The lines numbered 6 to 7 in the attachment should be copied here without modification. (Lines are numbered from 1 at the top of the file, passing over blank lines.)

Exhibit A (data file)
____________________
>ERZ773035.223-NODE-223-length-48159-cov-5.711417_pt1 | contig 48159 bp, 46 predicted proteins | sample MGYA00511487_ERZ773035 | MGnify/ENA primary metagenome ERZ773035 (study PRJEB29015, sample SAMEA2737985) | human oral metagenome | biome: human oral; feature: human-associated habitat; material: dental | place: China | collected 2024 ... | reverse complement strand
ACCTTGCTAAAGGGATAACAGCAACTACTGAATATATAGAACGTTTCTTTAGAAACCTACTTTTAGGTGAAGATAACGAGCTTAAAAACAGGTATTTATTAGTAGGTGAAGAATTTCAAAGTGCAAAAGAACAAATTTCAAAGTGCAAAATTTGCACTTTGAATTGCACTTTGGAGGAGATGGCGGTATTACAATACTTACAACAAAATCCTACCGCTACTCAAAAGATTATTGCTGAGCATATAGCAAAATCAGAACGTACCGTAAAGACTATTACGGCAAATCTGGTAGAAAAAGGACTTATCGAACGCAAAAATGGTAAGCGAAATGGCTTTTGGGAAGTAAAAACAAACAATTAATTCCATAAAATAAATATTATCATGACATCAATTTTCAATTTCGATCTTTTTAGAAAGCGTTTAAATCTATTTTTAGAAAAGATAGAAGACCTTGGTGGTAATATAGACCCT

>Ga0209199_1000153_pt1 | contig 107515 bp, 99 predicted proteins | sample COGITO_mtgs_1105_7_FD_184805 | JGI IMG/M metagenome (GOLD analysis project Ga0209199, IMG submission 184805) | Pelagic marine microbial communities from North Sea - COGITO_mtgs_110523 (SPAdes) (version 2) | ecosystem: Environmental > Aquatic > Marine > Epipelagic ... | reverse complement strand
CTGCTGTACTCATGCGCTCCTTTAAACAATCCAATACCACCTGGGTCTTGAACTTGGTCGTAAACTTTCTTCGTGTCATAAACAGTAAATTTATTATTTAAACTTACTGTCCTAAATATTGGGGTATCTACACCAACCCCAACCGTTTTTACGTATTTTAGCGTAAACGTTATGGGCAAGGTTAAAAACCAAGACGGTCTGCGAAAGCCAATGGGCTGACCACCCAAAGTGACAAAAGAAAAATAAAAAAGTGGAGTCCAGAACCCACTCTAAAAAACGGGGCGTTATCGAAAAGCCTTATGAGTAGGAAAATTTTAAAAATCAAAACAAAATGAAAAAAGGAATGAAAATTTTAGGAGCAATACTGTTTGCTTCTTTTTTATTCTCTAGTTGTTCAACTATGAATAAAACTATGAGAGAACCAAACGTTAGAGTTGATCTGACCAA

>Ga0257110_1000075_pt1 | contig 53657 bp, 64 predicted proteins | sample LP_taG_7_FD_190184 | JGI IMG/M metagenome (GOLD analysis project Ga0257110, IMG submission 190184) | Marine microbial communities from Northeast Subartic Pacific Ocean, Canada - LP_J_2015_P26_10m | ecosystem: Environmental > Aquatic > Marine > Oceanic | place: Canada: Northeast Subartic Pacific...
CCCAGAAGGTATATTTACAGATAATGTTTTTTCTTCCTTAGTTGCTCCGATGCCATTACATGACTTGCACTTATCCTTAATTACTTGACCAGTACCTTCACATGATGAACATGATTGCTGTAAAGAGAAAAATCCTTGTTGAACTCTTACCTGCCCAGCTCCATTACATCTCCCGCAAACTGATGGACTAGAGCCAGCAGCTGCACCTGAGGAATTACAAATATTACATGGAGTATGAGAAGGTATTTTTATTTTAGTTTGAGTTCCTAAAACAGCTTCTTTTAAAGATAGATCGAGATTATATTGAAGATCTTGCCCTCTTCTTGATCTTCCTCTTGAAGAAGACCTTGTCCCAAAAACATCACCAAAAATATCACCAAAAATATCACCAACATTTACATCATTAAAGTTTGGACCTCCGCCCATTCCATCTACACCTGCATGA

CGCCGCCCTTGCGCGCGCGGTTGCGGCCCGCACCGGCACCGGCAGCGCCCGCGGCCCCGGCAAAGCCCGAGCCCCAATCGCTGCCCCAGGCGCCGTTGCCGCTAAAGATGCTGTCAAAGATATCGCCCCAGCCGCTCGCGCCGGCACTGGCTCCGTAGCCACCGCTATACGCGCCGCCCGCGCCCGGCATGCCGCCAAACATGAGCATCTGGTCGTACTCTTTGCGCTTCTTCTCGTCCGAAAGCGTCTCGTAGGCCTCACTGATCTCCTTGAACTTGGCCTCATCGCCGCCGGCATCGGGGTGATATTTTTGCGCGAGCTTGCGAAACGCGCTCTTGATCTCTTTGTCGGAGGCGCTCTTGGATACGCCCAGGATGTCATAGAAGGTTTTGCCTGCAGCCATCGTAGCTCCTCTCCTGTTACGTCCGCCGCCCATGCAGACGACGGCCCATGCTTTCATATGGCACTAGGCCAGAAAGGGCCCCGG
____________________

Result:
CCCAGAAGGTATATTTACAGATAATGTTTTTTCTTCCTTAGTTGCTCCGATGCCATTACATGACTTGCACTTATCCTTAATTACTTGACCAGTACCTTCACATGATGAACATGATTGCTGTAAAGAGAAAAATCCTTGTTGAACTCTTACCTGCCCAGCTCCATTACATCTCCCGCAAACTGATGGACTAGAGCCAGCAGCTGCACCTGAGGAATTACAAATATTACATGGAGTATGAGAAGGTATTTTTATTTTAGTTTGAGTTCCTAAAACAGCTTCTTTTAAAGATAGATCGAGATTATATTGAAGATCTTGCCCTCTTCTTGATCTTCCTCTTGAAGAAGACCTTGTCCCAAAAACATCACCAAAAATATCACCAAAAATATCACCAACATTTACATCATTAAAGTTTGGACCTCCGCCCATTCCATCTACACCTGCATGA

CGCCGCCCTTGCGCGCGCGGTTGCGGCCCGCACCGGCACCGGCAGCGCCCGCGGCCCCGGCAAAGCCCGAGCCCCAATCGCTGCCCCAGGCGCCGTTGCCGCTAAAGATGCTGTCAAAGATATCGCCCCAGCCGCTCGCGCCGGCACTGGCTCCGTAGCCACCGCTATACGCGCCGCCCGCGCCCGGCATGCCGCCAAACATGAGCATCTGGTCGTACTCTTTGCGCTTCTTCTCGTCCGAAAGCGTCTCGTAGGCCTCACTGATCTCCTTGAACTTGGCCTCATCGCCGCCGGCATCGGGGTGATATTTTTGCGCGAGCTTGCGAAACGCGCTCTTGATCTCTTTGTCGGAGGCGCTCTTGGATACGCCCAGGATGTCATAGAAGGTTTTGCCTGCAGCCATCGTAGCTCCTCTCCTGTTACGTCCGCCGCCCATGCAGACGACGGCCCATGCTTTCATATGGCACTAGGCCAGAAAGGGCCCCGG